Unregistered car drivers rejoice! Cops kill buggy auto plate recognition
Western Australia's software could recognise plates, couldn't recognise grace period for overdue payments
Western Australian police are switching off automatic licence plate recognition scanners because they are detecting too many unregistered vehicles.
The scanners were deluging officers with false-positive alerts for unregistered vehicles driven within the 15 day grace period the state offers to allow tardy residents to make late payments to the Department of Transport.
Police Commissioner Karl O'Callaghan told a budget estimates hearing police had switched off the system.
"We've turned off that unlicensed alert because of the high number of alerts we get that we can't cope with," O'Callaghan said in an ABC NewsRadio broadcast.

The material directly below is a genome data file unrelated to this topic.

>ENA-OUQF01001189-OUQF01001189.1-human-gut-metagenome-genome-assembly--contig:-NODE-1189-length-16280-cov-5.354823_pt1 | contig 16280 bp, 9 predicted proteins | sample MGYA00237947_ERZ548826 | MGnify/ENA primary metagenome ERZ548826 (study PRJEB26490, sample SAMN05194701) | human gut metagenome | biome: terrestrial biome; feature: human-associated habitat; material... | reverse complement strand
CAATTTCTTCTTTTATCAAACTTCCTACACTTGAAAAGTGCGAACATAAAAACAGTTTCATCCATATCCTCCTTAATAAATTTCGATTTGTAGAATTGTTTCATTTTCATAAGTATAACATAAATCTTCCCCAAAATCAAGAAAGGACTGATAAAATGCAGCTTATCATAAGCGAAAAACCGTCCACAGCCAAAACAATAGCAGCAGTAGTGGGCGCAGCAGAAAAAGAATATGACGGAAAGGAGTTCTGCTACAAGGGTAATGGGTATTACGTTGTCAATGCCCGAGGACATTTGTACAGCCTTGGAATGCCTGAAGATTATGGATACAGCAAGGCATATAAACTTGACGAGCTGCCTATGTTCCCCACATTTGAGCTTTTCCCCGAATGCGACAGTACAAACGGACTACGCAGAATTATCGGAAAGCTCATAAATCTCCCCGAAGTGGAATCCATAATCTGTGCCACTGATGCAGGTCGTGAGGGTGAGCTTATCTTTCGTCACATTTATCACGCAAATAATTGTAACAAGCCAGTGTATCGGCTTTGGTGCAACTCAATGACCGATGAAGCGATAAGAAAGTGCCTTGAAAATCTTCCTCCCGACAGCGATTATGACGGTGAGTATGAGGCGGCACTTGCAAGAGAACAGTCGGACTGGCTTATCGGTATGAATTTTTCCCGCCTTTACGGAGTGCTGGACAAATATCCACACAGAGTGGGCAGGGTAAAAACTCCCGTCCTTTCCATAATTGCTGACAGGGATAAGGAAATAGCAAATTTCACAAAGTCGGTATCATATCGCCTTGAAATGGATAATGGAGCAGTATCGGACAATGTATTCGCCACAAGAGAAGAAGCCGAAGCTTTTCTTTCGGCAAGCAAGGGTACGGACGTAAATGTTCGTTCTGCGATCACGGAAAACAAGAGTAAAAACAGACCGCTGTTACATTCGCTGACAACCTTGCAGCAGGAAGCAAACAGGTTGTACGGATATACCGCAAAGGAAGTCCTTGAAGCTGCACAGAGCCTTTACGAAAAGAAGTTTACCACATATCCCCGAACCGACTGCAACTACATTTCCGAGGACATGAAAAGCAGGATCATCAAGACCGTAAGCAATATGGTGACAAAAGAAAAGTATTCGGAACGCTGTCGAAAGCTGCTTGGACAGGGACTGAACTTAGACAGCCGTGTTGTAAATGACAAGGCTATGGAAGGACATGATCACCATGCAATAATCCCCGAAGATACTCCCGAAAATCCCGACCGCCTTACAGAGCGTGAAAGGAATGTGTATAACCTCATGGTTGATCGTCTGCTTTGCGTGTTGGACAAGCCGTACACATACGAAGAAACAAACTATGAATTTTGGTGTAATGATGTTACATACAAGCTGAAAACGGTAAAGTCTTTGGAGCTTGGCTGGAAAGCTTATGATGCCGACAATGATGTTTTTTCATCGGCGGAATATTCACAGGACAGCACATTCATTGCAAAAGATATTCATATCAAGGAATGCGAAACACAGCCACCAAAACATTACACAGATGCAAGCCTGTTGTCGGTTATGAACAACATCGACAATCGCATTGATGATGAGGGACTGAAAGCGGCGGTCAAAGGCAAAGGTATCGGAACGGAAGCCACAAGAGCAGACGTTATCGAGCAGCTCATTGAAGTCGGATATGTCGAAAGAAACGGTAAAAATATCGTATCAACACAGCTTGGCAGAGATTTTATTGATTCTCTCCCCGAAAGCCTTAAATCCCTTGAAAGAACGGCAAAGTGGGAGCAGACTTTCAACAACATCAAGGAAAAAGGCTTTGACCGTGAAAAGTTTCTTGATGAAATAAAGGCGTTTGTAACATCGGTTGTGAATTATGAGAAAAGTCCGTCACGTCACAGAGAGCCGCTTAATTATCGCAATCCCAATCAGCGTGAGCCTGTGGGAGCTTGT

Back in 2009, the state replaced a manual checking system that required car registration stickers to be placed on vehicles with the automatic recognition system deployed across the state's police car fleet.
Premier Colin Barnett said at the time it would save $2m in printing and postage costs over four years.
"That simple measure will save a lot of time and bother for some 2.2 million vehicles and their owners in this state and it will also save around $500,000 a year," Barnett said.
The Register has asked the WA Department of Transport if the system would be updated so that it could determine vehicles unregistered during the grace period.
NSW was the first Australian state to deploy automatic license plate recognition systems which are now used across the country.
Several plate recognition evasion techniques existed including covers, sprays and infrared lasers which could foil the ability for scanners to read license plates. These techniques may be considered illegal.®